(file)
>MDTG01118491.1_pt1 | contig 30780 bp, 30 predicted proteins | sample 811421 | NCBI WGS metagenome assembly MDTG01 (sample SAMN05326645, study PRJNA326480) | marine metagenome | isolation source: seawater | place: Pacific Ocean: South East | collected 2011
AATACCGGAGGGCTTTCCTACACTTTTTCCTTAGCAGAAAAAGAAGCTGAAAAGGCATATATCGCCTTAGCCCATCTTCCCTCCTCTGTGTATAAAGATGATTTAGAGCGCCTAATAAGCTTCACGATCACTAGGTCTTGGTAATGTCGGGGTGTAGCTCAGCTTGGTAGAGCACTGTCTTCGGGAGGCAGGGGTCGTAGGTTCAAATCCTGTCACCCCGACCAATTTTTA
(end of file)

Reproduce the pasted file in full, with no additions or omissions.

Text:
>MDTG01118491.1_pt1 | contig 30780 bp, 30 predicted proteins | sample 811421 | NCBI WGS metagenome assembly MDTG01 (sample SAMN05326645, study PRJNA326480) | marine metagenome | isolation source: seawater | place: Pacific Ocean: South East | collected 2011
AATACCGGAGGGCTTTCCTACACTTTTTCCTTAGCAGAAAAAGAAGCTGAAAAGGCATATATCGCCTTAGCCCATCTTCCCTCCTCTGTGTATAAAGATGATTTAGAGCGCCTAATAAGCTTCACGATCACTAGGTCTTGGTAATGTCGGGGTGTAGCTCAGCTTGGTAGAGCACTGTCTTCGGGAGGCAGGGGTCGTAGGTTCAAATCCTGTCACCCCGACCAATTTTTA